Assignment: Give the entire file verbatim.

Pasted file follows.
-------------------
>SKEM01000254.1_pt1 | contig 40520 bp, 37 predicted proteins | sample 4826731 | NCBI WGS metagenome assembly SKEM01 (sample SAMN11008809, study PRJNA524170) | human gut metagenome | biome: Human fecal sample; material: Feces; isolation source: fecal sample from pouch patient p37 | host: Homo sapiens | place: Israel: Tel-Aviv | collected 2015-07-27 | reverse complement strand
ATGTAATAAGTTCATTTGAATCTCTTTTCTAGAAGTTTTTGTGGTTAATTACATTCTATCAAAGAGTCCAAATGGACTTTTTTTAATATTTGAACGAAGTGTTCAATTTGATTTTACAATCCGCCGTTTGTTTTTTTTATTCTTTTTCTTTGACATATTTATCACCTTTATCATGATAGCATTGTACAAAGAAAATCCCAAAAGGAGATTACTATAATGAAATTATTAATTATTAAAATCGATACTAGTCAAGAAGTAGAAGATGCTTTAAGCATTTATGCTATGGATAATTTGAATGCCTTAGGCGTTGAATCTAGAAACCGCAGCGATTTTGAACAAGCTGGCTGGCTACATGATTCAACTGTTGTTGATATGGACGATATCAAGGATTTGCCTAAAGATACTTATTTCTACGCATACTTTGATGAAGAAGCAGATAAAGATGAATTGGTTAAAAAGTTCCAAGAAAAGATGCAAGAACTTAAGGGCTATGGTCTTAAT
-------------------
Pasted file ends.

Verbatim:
>SKEM01000254.1_pt1 | contig 40520 bp, 37 predicted proteins | sample 4826731 | NCBI WGS metagenome assembly SKEM01 (sample SAMN11008809, study PRJNA524170) | human gut metagenome | biome: Human fecal sample; material: Feces; isolation source: fecal sample from pouch patient p37 | host: Homo sapiens | place: Israel: Tel-Aviv | collected 2015-07-27 | reverse complement strand
ATGTAATAAGTTCATTTGAATCTCTTTTCTAGAAGTTTTTGTGGTTAATTACATTCTATCAAAGAGTCCAAATGGACTTTTTTTAATATTTGAACGAAGTGTTCAATTTGATTTTACAATCCGCCGTTTGTTTTTTTTATTCTTTTTCTTTGACATATTTATCACCTTTATCATGATAGCATTGTACAAAGAAAATCCCAAAAGGAGATTACTATAATGAAATTATTAATTATTAAAATCGATACTAGTCAAGAAGTAGAAGATGCTTTAAGCATTTATGCTATGGATAATTTGAATGCCTTAGGCGTTGAATCTAGAAACCGCAGCGATTTTGAACAAGCTGGCTGGCTACATGATTCAACTGTTGTTGATATGGACGATATCAAGGATTTGCCTAAAGATACTTATTTCTACGCATACTTTGATGAAGAAGCAGATAAAGATGAATTGGTTAAAAAGTTCCAAGAAAAGATGCAAGAACTTAAGGGCTATGGTCTTAAT